The main impetus behind starting Spinning Indie was that I was becoming increasingly obsessed with college radio after spending a bunch of time researching indie radio for an academic article that I was working on for The Radio Journal: International Studies in Broadcast and Audio Media. My article, which is focused on the role of "indie" at one specific college radio station in the late 1990s, is now officially published and will soon be accessible online in Volume 5.2 of the journal.
In the meantime, I just discovered that the previous issue (Volume 5.1 from 2007) of Radio Journal includes another piece about college radio by Tim Wall called "Finding an alternative: Music programming in US college radio" (note: this link will only work for a short time until the next issue is published online).
According to the abstract for the paper:
"Radio stations based at universities make up only about 11% of all over-the-air stations in the United States of America, but college radio is often presented as offering an alternative in music radio to the for-profit stations that dominate the airwaves. College stations are now seen as a key means of promoting 'indie rock'. This article traces the development of university-based radio stations in the United States, and reports on a five-year study of music programming in three stations based in Boston and New York, to examine their claim to alternativeness. The paper concludes that the stations do use different forms of music programming, that the programming extends well beyond the scope of 'indie rock'..."
In his paper, Wall took an in-depth look at the programming policies of three college radio stations between 2002 and 2007. The stations he examined were Fordham University's WFUV in New York, WERS at Emerson College in Boston, and WZBC from Boston College (alright! This was my favorite station on my trip to Boston in April). Through his research he found that:
"...there is not one type of alternativeness; and the distinctive sense of alternativeness articulated by the jazz, world, indie rock, folk and Americana music played on the college stations was as much rooted in the cultural histories of those musical genres as it was in the way they were programmed and presented."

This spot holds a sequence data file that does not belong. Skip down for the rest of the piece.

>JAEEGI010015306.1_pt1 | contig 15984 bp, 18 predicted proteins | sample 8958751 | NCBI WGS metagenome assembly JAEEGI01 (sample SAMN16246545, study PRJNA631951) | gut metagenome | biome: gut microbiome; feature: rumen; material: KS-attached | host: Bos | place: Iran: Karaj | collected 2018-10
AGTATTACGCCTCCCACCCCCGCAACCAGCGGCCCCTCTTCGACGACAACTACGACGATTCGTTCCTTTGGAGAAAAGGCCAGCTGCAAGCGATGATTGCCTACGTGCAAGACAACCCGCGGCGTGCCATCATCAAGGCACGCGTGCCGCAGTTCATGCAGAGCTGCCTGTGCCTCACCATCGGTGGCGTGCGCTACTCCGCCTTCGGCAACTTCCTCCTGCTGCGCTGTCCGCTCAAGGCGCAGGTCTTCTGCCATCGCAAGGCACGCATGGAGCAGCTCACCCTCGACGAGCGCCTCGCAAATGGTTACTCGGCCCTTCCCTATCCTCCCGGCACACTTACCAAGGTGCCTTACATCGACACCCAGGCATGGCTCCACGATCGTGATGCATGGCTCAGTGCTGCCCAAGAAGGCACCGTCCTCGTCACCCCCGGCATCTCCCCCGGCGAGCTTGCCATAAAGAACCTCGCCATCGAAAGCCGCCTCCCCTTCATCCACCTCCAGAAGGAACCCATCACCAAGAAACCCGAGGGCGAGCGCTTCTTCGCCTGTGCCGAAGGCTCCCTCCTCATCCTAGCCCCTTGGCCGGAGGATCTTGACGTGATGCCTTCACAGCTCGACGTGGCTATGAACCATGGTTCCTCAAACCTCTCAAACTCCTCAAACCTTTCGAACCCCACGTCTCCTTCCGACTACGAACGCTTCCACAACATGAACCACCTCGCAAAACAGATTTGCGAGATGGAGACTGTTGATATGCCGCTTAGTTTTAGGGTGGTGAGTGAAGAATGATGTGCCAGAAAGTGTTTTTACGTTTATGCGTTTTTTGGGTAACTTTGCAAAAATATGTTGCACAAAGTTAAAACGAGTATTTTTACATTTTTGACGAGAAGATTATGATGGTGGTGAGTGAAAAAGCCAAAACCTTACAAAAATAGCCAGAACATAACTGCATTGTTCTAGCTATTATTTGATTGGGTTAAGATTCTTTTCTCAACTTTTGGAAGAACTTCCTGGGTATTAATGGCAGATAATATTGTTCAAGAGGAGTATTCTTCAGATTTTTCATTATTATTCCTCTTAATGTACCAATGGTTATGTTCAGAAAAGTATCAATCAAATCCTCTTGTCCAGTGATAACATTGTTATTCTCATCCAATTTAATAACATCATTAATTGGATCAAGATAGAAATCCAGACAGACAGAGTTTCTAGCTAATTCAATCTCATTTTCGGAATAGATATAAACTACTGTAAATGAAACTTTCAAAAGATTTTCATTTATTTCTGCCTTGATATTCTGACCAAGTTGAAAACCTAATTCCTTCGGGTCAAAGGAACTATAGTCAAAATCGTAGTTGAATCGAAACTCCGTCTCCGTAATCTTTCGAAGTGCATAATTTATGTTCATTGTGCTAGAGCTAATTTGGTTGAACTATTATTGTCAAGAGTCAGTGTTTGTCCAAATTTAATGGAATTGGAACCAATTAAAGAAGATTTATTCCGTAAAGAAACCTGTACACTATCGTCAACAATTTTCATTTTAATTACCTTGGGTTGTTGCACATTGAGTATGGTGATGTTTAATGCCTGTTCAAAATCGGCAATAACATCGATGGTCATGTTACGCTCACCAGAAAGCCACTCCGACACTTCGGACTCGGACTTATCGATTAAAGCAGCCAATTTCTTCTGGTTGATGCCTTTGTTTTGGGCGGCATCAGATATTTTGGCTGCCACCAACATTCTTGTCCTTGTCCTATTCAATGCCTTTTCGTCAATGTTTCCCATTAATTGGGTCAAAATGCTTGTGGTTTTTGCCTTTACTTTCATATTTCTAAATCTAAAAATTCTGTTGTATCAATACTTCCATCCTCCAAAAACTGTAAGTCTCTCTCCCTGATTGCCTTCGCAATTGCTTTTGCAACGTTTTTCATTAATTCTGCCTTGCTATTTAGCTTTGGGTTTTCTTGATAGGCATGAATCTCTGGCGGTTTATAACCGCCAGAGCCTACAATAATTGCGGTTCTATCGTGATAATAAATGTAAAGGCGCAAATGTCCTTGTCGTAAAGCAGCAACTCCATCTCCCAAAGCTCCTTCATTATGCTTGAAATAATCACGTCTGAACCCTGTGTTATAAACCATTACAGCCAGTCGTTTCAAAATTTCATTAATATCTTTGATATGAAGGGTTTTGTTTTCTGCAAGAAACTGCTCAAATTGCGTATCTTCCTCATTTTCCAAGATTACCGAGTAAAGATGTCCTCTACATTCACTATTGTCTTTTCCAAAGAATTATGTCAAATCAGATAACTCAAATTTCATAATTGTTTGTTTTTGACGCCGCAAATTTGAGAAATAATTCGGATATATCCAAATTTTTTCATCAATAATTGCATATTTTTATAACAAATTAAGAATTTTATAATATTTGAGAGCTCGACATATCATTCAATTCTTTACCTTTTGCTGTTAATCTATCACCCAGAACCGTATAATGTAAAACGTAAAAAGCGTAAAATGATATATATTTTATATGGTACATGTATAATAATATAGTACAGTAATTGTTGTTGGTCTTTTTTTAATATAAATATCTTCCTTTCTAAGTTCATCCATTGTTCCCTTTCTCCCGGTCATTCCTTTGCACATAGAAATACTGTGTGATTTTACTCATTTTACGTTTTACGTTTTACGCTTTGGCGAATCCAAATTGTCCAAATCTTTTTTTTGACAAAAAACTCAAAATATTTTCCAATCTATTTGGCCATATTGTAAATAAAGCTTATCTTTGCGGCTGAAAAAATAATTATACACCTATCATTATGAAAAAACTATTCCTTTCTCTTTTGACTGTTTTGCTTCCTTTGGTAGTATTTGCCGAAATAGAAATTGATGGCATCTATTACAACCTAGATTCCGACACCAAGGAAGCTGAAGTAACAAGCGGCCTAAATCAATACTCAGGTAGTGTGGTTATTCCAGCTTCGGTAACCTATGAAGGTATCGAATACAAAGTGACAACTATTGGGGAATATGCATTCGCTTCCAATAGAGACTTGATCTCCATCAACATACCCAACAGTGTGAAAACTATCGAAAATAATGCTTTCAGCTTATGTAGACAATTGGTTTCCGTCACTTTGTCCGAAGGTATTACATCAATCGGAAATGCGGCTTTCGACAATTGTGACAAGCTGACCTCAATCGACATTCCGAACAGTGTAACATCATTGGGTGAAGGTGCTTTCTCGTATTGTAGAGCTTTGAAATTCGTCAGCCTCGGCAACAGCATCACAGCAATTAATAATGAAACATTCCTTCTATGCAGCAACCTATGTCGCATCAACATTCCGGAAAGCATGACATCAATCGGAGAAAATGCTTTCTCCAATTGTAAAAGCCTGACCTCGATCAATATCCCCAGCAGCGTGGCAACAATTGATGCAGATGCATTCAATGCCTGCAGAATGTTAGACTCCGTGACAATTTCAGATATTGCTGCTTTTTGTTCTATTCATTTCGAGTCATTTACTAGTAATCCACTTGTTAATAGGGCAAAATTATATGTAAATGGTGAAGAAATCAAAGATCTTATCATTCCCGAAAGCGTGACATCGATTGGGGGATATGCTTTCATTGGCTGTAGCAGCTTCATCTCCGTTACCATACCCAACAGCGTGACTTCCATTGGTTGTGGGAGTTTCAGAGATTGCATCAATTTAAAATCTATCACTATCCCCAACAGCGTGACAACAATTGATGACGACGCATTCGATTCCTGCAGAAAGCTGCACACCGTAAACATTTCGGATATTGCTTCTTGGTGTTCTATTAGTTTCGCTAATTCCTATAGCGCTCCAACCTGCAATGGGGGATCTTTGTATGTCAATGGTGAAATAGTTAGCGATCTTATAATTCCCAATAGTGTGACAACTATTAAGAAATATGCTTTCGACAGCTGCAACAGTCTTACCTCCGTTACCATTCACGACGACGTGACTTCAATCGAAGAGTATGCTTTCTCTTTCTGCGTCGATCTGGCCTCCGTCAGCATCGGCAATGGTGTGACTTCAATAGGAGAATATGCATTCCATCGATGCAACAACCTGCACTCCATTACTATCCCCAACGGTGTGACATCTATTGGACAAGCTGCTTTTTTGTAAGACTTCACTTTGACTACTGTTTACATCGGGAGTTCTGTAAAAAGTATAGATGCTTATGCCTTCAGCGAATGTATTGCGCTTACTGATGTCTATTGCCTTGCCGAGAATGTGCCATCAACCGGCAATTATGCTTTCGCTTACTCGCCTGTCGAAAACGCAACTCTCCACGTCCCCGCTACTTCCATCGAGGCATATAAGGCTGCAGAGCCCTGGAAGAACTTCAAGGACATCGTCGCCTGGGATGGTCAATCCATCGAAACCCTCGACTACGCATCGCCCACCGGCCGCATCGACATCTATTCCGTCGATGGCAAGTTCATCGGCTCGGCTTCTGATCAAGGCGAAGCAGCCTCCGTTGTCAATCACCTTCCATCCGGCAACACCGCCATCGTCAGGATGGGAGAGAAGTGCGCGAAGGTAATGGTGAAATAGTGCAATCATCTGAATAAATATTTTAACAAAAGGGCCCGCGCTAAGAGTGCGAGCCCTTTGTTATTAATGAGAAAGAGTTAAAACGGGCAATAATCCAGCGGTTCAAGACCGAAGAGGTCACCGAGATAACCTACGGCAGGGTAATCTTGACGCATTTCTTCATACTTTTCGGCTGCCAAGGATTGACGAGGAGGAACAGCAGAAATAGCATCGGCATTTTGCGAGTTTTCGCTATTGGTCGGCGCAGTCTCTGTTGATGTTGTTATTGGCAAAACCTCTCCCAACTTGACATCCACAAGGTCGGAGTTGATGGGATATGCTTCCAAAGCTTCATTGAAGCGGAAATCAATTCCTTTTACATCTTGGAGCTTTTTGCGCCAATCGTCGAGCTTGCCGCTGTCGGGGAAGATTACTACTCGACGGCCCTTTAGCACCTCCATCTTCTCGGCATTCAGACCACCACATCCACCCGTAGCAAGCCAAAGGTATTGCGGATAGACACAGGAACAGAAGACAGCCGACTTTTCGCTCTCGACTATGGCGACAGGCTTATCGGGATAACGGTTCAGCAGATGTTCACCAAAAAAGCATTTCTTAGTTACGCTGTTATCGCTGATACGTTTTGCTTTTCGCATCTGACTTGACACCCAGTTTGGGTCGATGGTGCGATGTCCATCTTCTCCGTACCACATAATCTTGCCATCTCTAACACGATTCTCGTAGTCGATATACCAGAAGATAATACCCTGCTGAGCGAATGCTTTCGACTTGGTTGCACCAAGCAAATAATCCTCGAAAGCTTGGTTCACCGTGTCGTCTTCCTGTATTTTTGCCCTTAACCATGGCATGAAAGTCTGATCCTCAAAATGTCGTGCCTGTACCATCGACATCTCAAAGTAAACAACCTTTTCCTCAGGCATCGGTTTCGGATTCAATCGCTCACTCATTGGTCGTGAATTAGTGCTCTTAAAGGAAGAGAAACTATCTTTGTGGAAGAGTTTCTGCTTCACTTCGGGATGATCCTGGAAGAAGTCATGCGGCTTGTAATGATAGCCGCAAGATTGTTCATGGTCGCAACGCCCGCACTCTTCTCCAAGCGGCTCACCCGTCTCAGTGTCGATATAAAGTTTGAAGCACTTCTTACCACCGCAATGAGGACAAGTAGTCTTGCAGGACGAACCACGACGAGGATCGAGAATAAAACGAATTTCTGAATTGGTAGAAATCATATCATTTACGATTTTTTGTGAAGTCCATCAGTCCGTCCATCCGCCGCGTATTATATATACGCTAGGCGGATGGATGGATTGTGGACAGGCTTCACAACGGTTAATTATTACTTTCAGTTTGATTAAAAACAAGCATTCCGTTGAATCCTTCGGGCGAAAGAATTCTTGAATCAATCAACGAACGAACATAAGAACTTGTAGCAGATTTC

Here is a bit of a summary of what he found at each college radio station:
WZBC (Boston College)
Wall tells us that WZBC is run by students and has a free-form format. Of note, is that the station has a relationship with public radio, but that this didn't seem to influence the majority of the programming. (When I perused their website, the only public radio indication I saw was that they air the program "Democracy Now")
He says, "In my independent discussions with three station presenters, they each stated that they had a very committed listenership in the Boston area, but they also argued that it was widely perceived that most Boston College students were not interested in the station’s output. In doing so, they constructed parallels between their own personal sense of being outside of mainstream college life with the commitment of a group outside the university and a musical form that they perceived to be 'alternative' and 'underground'."
This comment, that listeners tend to not be students, is something I've heard about many college radio stations. He continues:
"...in our conversations the staff went to particular lengths to distance themselves from the 'college rock' forms of radio they perceived as the norm in college stations...The presenters selected music on a track-by-track basis as the show progressed, usually chosen in response to the record currently playing. Most often these records were from a pile the presenter had pre-selected and brought in from their own collection, but also drew on records from the station’s extensive library..."
WERS (Emerson College)